Promoting Volunteer Success

No one volunteers because they want to do a bad job – yet it happens. How do you prevent it?

First it helps to understand what motivates people to volunteer. A passion for your organization or mission, interest in accomplishing a specific goal, helping the organization, and making a difference in the community are the reasons most cited for volunteering. Less altruistic reasons include recognition, business connections, honor or prestige, obligation, and guilt.

So if no one wants to do a bad job, and members volunteer for good reasons, why do they let us down?

First, no one can project what will happen in their life, personal or professional, over the course of a project (especially longer commitments such as board service). Life happens, and that requires adjustments. Second, if the reason they volunteered goes away – the nature of the goal they supported changes, their job responsibilities no longer match their role in your organization, or they aren’t receiving the recognition or business connections they sought – their incentive to perform will lag. While one would hope they would let you know, some find it embarrassing to admit or feel guilty walking away.

What can you do to set your volunteers, and hence the organization, up for success? The most important is selecting the right volunteer for the job – someone with the skills and knowledge they need to complete the task. Someone who will be speaking in public needs good communication skills, while an event chairman must be well organized. A good attitude and sense of humor go a long way in any project.

Second is to set clear expectations. This can be done during a volunteer orientation, but it helps to also provide expectations in writing for future reference. A “Committee Guidelines” document we shared at our annual committee chairman orientation can be found at (modify to fit your needs). Creating a safe environment for volunteers to say, “hey, things have changed and I need to walk away” is better for the organization than scrambling at the last minute to cover, and the importance of doing so can be emphasized during orientation.

Finally, support and recognition from staff and the Board of Directors helps volunteers stay on track and feel valued. Being clear up front about what resources are available to volunteers, and sometimes as importantly which aren’t, is a critical piece. Our Marketing Committee once asked how much was budgeted to create a new chamber video. Their approach changed significantly upon learning the answer was closer to $500 than $5000!

While it may seem easier sometimes to just do things yourself, engaging volunteers offers numerous benefits beyond distributing the workload. Strengthened ties to the organization, including a feeling of ownership in its success, result in higher member retention levels and stronger financial performance. Taking the time to set them up for success will pay off in the long run.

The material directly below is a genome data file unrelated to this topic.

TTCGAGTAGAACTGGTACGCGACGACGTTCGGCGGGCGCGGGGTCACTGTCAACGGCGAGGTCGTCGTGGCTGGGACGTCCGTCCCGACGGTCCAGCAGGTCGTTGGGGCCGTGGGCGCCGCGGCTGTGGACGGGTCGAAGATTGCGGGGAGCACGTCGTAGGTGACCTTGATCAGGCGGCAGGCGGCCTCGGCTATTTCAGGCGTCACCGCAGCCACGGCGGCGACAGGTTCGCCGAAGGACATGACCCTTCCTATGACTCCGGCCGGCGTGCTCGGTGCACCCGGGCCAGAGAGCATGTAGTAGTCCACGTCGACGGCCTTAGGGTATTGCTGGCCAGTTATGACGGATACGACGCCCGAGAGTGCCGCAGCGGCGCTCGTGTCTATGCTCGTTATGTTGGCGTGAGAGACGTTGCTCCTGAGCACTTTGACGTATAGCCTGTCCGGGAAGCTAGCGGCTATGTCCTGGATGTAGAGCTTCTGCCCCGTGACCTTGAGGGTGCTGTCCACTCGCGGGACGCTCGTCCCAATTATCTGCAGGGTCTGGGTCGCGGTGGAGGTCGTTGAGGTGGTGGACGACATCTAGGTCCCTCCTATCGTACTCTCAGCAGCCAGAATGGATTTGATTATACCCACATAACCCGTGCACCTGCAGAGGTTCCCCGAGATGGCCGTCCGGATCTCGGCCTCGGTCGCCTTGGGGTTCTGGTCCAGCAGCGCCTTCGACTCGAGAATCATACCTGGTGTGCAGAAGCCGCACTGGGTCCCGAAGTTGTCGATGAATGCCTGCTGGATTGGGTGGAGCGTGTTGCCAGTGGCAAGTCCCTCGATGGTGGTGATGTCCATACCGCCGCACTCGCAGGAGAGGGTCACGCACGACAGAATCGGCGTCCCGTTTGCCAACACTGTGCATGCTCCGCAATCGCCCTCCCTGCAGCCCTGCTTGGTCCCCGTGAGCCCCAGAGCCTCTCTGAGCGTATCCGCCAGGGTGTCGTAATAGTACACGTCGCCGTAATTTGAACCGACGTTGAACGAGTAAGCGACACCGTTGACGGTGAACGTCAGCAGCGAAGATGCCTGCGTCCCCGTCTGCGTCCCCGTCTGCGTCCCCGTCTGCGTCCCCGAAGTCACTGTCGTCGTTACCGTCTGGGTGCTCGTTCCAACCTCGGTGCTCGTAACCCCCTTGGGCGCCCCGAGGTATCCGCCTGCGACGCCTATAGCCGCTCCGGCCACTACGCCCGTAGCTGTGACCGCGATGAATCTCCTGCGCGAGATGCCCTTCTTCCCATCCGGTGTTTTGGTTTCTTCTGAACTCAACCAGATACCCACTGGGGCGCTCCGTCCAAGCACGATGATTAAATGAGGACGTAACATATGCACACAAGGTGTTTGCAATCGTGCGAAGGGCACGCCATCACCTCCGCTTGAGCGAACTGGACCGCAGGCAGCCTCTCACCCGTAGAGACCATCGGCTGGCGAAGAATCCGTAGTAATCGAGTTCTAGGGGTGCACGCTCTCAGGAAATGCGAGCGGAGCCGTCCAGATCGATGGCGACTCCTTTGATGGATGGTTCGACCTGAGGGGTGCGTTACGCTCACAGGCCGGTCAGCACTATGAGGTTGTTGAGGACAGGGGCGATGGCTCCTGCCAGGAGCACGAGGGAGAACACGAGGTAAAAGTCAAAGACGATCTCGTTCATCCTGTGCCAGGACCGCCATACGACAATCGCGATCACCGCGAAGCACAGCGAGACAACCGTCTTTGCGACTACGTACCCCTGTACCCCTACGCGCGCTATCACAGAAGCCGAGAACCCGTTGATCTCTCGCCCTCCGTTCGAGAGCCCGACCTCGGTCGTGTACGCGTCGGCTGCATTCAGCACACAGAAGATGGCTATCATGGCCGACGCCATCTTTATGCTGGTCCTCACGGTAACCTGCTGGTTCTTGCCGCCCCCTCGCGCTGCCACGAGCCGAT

Article originally created for the Institute for Organization Management Blog, February 2018.

Chamber Pros Online Conference

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Louder NonProfit Strategies Introduced

When I was in graduate school, I had the pleasure of taking a few classes with a talented chamber executive, Bill Hanbury. Several of us who were studying community development were talking one day about what one could do in that field, and Bill volunteered that chambers of commerce were a great place to make a difference. He was kind enough to invite the then-CEO of the Association of Chamber of Commerce Executives, Paul Greeley, up to Boston to speak to us – and I knew immediately that this was the field for me.

A few months later I found myself living on the Gulf Coast of Mississippi, and I received a call that the Executive Director position at the Jackson County Area Chamber in Pascagoula, Mississippi, was available. To make a long story short, Bill wrote me a recommendation, I found myself running a 700-member chamber at the tender age of 24 – and I’ve never looked back. I’ve tried other things, but I’ve never enjoyed anything as much as running a chamber (though running Associated Builders and Contractors (ABC) of South Texas was a close second).

While in Mississippi, one of the challenges we identified as an industry was the difficulty smaller organizations had hiring outside facilitators for board retreats – it was simply outside the budget for many of us. Harry Cowan, SE Manager of the US Chamber of Commerce at the time, volunteered to train a number of us so we could help our colleagues.

Since then, I have always enjoyed facilitating board sessions for my colleagues and friends. When the time came for me to leave my most recent organization, I knew the time was right to make that a full-time effort.

Around the same time, Raymond Towle, Vice President of the US Chamber’s institute for Organization Management, and Bob Harris of the NonProfit Center, encouraged me to teach for Institute. I am delighted to be in my first year as faculty (though I did teach one class as a regent). I am thankful to both of them for giving me a “shove” in the right direction, and to the many mentors I’ve had over the years, most notably Paul Latture, for guiding my career in this exciting industry.

Now it’s my turn to “pay it forward” – what can I do to help you?

For more about Claire Louder and Louder NonProfit Strategies, visit our About page.